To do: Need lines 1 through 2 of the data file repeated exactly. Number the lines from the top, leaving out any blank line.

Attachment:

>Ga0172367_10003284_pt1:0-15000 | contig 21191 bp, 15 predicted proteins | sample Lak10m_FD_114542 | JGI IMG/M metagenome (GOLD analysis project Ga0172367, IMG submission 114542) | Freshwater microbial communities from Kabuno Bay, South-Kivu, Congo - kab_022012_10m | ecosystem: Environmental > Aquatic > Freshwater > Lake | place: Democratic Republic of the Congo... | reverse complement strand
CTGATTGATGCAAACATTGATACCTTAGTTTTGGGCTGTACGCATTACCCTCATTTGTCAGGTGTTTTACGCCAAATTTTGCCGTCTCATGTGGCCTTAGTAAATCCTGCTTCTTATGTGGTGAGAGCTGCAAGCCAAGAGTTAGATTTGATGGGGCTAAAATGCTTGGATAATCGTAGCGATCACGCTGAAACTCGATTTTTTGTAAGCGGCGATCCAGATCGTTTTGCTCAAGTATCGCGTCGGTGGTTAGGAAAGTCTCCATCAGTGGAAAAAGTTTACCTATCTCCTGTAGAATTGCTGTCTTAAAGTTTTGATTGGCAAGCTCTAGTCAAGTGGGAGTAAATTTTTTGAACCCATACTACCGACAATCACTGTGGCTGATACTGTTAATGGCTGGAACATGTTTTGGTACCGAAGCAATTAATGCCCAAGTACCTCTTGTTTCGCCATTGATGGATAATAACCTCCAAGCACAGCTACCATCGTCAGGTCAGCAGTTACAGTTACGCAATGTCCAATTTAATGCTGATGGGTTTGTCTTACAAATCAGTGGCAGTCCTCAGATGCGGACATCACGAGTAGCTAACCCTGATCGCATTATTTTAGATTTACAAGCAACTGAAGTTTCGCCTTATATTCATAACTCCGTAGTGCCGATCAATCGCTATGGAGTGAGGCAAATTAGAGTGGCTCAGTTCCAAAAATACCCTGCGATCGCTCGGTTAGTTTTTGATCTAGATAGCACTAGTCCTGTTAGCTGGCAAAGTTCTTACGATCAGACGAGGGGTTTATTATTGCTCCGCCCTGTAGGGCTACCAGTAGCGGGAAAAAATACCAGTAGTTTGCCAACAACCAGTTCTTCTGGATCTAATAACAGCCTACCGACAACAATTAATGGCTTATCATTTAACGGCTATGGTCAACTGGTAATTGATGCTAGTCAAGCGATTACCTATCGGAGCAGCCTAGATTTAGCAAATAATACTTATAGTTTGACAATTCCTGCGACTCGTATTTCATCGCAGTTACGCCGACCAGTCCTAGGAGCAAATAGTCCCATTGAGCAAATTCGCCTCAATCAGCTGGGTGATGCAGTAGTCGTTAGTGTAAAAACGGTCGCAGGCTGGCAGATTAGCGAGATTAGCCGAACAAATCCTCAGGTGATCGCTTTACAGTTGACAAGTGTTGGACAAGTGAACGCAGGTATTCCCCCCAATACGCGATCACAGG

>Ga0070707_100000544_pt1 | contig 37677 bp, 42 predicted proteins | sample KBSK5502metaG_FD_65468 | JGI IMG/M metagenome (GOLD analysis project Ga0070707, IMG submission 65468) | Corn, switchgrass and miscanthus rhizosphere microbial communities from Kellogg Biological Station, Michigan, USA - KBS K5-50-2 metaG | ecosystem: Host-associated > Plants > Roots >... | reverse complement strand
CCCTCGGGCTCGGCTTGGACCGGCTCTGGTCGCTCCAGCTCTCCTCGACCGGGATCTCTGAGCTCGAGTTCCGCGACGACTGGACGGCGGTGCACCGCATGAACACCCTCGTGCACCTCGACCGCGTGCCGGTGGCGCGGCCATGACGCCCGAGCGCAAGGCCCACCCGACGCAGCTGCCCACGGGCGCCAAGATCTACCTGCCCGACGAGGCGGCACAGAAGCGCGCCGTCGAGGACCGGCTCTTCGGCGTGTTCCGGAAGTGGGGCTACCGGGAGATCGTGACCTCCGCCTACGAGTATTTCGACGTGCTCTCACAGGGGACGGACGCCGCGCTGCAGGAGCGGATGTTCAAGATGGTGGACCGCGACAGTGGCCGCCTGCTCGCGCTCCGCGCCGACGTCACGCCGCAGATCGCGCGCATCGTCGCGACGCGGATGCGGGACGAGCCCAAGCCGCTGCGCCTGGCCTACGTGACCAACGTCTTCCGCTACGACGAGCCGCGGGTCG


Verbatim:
>Ga0172367_10003284_pt1:0-15000 | contig 21191 bp, 15 predicted proteins | sample Lak10m_FD_114542 | JGI IMG/M metagenome (GOLD analysis project Ga0172367, IMG submission 114542) | Freshwater microbial communities from Kabuno Bay, South-Kivu, Congo - kab_022012_10m | ecosystem: Environmental > Aquatic > Freshwater > Lake | place: Democratic Republic of the Congo... | reverse complement strand
CTGATTGATGCAAACATTGATACCTTAGTTTTGGGCTGTACGCATTACCCTCATTTGTCAGGTGTTTTACGCCAAATTTTGCCGTCTCATGTGGCCTTAGTAAATCCTGCTTCTTATGTGGTGAGAGCTGCAAGCCAAGAGTTAGATTTGATGGGGCTAAAATGCTTGGATAATCGTAGCGATCACGCTGAAACTCGATTTTTTGTAAGCGGCGATCCAGATCGTTTTGCTCAAGTATCGCGTCGGTGGTTAGGAAAGTCTCCATCAGTGGAAAAAGTTTACCTATCTCCTGTAGAATTGCTGTCTTAAAGTTTTGATTGGCAAGCTCTAGTCAAGTGGGAGTAAATTTTTTGAACCCATACTACCGACAATCACTGTGGCTGATACTGTTAATGGCTGGAACATGTTTTGGTACCGAAGCAATTAATGCCCAAGTACCTCTTGTTTCGCCATTGATGGATAATAACCTCCAAGCACAGCTACCATCGTCAGGTCAGCAGTTACAGTTACGCAATGTCCAATTTAATGCTGATGGGTTTGTCTTACAAATCAGTGGCAGTCCTCAGATGCGGACATCACGAGTAGCTAACCCTGATCGCATTATTTTAGATTTACAAGCAACTGAAGTTTCGCCTTATATTCATAACTCCGTAGTGCCGATCAATCGCTATGGAGTGAGGCAAATTAGAGTGGCTCAGTTCCAAAAATACCCTGCGATCGCTCGGTTAGTTTTTGATCTAGATAGCACTAGTCCTGTTAGCTGGCAAAGTTCTTACGATCAGACGAGGGGTTTATTATTGCTCCGCCCTGTAGGGCTACCAGTAGCGGGAAAAAATACCAGTAGTTTGCCAACAACCAGTTCTTCTGGATCTAATAACAGCCTACCGACAACAATTAATGGCTTATCATTTAACGGCTATGGTCAACTGGTAATTGATGCTAGTCAAGCGATTACCTATCGGAGCAGCCTAGATTTAGCAAATAATACTTATAGTTTGACAATTCCTGCGACTCGTATTTCATCGCAGTTACGCCGACCAGTCCTAGGAGCAAATAGTCCCATTGAGCAAATTCGCCTCAATCAGCTGGGTGATGCAGTAGTCGTTAGTGTAAAAACGGTCGCAGGCTGGCAGATTAGCGAGATTAGCCGAACAAATCCTCAGGTGATCGCTTTACAGTTGACAAGTGTTGGACAAGTGAACGCAGGTATTCCCCCCAATACGCGATCACAGG